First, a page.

AT&T Seeks To Appeal Decision In Throttling Dispute

AT&T is seeking to immediately appeal an order allowing the Federal Trade Commission to proceed with a lawsuit over the company's practice of throttling some wireless users.

The company says the 9th Circuit Court of Appeals should decide whether the FTC has the authority to bring an enforcement action regarding broadband service, given that the Federal Communications Commission recently reclassified broadband as a common carrier service.

“Certifying an immediate appeal of the threshold issue of the FTC’s authority would allow that question to be adjudicated to conclusion and, if it is determined that the FTC lacks authority, will enable the court and the parties to avoid unnecessarily expending substantial resources litigating the merits,” the company says in a motion asking U.S. District Court Judge Edward Chen to send the matter to the 9th Circuit Court of Appeals.

The motion is the latest twist in a legal battle dating to October, when the FTC alleged that AT&T's practice of slowing the broadband speeds of mobile users who pay for unlimited data is unfair and deceptive. The charges stem from AT&T's 2011 throttling policy, which allows the company to slow the mobile broadband speeds of “unlimited” customers who exceed a data cap. Since implementing the policy, the company has slowed down more than 3.5 million customers, according to the FTC.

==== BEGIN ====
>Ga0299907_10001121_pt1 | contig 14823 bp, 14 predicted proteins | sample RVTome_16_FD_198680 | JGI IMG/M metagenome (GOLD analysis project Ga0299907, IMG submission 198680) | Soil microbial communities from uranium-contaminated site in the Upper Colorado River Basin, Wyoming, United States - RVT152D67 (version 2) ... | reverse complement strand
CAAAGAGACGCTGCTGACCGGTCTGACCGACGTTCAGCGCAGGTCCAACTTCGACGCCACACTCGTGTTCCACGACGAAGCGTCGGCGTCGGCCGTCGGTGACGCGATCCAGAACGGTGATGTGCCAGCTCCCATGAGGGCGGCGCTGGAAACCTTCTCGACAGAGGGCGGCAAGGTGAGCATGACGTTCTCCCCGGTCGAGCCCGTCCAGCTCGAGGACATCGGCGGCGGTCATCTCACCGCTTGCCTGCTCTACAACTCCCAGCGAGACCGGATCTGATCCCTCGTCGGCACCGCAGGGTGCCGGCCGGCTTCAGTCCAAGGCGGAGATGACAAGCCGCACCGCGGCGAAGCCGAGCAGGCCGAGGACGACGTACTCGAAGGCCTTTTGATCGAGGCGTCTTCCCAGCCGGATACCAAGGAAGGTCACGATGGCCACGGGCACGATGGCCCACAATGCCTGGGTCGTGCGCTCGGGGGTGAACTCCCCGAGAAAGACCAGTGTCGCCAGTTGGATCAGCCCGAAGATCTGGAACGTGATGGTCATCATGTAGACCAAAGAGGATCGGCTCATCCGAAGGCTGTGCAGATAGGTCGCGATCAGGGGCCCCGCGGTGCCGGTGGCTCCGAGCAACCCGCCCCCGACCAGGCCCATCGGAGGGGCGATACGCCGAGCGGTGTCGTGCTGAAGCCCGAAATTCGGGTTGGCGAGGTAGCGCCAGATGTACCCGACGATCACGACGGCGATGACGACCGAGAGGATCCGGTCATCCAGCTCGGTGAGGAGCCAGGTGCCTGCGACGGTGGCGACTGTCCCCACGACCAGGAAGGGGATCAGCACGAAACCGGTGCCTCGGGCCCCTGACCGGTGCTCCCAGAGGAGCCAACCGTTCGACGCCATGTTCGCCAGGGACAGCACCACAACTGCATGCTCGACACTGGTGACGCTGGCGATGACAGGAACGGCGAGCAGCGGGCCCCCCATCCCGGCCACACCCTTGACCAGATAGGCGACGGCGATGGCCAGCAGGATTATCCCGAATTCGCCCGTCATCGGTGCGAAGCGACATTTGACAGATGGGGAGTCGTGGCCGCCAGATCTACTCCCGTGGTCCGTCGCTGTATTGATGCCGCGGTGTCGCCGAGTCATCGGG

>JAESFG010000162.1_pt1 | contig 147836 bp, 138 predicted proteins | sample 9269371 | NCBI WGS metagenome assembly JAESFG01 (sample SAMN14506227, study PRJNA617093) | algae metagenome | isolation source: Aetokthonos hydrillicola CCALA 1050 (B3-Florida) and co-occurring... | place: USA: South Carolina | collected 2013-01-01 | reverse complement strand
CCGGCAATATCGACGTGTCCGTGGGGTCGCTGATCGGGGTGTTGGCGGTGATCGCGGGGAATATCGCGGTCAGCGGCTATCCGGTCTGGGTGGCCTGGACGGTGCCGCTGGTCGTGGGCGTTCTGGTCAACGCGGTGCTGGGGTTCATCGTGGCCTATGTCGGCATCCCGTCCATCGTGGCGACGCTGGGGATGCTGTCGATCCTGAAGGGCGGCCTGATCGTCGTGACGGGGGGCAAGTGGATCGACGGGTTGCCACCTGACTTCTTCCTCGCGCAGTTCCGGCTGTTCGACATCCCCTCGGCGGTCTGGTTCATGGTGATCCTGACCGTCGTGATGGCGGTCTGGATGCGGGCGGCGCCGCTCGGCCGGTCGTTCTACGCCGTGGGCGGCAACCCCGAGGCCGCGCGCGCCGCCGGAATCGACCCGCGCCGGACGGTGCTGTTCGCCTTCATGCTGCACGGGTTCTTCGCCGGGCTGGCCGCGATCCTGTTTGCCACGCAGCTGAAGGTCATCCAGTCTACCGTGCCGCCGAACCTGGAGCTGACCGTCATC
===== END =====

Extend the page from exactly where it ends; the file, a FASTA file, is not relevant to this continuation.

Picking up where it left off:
AT&T began throttling unlimited users soon after introducing tiered billing plans, which require customers to pay for a monthly allotment of data. The wireless provider still allows longtime users who previously had unlimited plans to avoid tiered billing, but slows some of them down after they hit a cap of either 3GB a month for customers on the 3G and HSPA+ networks, or 5 GB a month for people using the LTE network.

Earlier this year, AT&T asked Chen to dismiss the lawsuit for several reasons, including that the FCC voted in February to reclassify broadband as a common-carrier service. The FTC lacks authority to bring enforcement actions against providers of common-carrier services.

The FTC countered that the net neutrality order doesn't apply retroactively.

Chen agreed with the agency. “When this suit was filed, AT&T’s mobile data service was not regulated as common carrier activity by the Federal Communications Commission,” Chen wrote in a 25-page ruling issued lat month. “Once the Reclassification Order of the Federal Communications Commission (which now treats mobile data serve as common carrier activity) goes into effect, that will not deprive the FTC of any jurisdiction over past alleged misconduct as asserted in this pending action.”

AT&T says that allowing it to immediately appeal that order would be more efficient than proceeding to trial and then appealing. “The Ninth Circuit should have the opportunity to review this grant of authority before AT&T is forced to endure the obligations and expense of discovery and trial,” the company argues.

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